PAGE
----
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Australia Boasts 39% ETF Market Boom But Still Lags U.S., Europe

Australia Boasts 39% ETF Market Boom But Still Lags U.S., Europe© Bloomberg. Buildings in the financial district stand illuminated at night in Sydney, Australia, on Friday, Sept. 29, 2017. A bungled transition from coal to clean energy has left resource-rich Australia with an unwanted crown: the highest power prices in the world.


(Bloomberg) — Australians can’t seem to get enough of exchange-traded products as they hunt for low-cost investments.

The sector posted a 39 percent jump in assets under management during the year to Oct. 31, according to data from VanEck Australia and the Australian Securities Exchange. The nation has the fastest growing exchange-traded-fund market behind Asia, including China, over the past three years, with assets more than doubling, Bloomberg Intelligence data show.

While the boom appears impressive, the market commands just A$33.2 billion ($25.3 billion) in assets under management — a drop in the ocean of the world’s $4.5 trillion ETF sector.

ETFs account for around 1.5 percent of the Australian stock market value compared with about 5 percent in Canada and Europe, and around 10 percent in the U.S., according to Reserve Bank of Australia data. The lag can be traced back to institutional investors such as pension funds favoring direct holdings and striking tailored investment deals with money managers. ETFs were also shirked by many Australian financial advisers who were paid commissions when they sold actively managed funds to mom and pop investors.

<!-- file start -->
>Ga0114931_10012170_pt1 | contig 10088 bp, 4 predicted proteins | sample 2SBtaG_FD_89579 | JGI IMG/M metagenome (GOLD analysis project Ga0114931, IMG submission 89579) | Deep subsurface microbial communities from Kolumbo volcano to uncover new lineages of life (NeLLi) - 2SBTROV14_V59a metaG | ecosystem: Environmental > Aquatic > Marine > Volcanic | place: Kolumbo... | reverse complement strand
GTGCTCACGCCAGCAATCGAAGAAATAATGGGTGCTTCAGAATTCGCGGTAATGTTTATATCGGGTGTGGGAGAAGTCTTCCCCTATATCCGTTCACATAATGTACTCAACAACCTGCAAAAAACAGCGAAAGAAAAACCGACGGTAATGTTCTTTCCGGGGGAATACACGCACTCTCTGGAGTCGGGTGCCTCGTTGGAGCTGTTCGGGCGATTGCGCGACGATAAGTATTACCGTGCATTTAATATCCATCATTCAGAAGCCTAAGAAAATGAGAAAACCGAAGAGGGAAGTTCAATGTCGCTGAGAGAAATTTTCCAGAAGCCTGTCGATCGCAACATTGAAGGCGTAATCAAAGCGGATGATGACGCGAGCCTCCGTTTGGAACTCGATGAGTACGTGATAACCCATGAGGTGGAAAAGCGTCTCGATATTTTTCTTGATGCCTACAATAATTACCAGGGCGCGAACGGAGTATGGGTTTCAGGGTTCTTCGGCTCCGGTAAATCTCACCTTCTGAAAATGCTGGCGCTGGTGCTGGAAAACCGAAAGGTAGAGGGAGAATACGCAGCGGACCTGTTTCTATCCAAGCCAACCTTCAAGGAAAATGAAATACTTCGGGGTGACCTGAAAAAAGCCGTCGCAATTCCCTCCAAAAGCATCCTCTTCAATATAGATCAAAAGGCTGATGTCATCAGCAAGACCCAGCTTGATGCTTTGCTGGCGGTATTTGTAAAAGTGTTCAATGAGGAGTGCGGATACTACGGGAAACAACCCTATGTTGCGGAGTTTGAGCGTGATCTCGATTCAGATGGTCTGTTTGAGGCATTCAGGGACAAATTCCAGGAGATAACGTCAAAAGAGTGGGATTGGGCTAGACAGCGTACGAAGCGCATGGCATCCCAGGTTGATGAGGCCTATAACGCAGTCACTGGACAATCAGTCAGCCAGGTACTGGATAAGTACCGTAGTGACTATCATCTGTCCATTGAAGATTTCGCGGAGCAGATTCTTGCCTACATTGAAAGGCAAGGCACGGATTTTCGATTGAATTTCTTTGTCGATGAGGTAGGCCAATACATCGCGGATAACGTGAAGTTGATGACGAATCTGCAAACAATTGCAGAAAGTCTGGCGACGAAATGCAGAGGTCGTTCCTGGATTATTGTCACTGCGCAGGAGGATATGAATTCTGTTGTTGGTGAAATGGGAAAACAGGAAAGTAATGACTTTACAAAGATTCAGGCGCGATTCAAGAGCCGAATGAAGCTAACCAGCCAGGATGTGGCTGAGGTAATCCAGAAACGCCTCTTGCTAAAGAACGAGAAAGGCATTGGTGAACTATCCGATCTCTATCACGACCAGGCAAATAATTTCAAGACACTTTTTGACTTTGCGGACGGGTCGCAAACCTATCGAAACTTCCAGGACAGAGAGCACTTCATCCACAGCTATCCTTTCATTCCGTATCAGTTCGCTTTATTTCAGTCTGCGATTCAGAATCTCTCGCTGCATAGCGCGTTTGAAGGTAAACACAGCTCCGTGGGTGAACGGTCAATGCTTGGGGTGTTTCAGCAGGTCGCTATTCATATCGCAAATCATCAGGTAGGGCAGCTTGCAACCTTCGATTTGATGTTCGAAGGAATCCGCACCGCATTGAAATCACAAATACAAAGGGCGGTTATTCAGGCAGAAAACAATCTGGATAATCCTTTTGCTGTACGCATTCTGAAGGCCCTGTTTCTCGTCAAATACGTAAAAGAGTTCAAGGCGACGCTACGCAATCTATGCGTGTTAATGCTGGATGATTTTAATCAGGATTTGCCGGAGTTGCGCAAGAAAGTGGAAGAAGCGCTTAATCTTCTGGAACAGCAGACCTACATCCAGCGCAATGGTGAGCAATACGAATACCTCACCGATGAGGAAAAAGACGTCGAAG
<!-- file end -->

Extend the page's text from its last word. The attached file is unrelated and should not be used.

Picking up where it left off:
Still, the tide appears to be turning. Institutional investors are warming to the use of ETFs, while new laws that ban product commissions for financial advisers are also boosting the sector’s appeal.

“We expect the exchange-traded product industry will grow to between A$70 billion to A$80 billion dollars within five years,” said VanEck Managing Director Arian Neiron.

Disclaimer: Fusion Media would like to remind you that the data contained in this website is not necessarily real-time nor accurate. All CFDs (stocks, indexes, futures) and Forex prices are not provided by exchanges but rather by market makers, and so prices may not be accurate and may differ from the actual market price, meaning prices are indicative and not appropriate for trading purposes. Therefore Fusion Media doesn`t bear any responsibility for any trading losses you might incur as a result of using this data.

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Source: Investing.com

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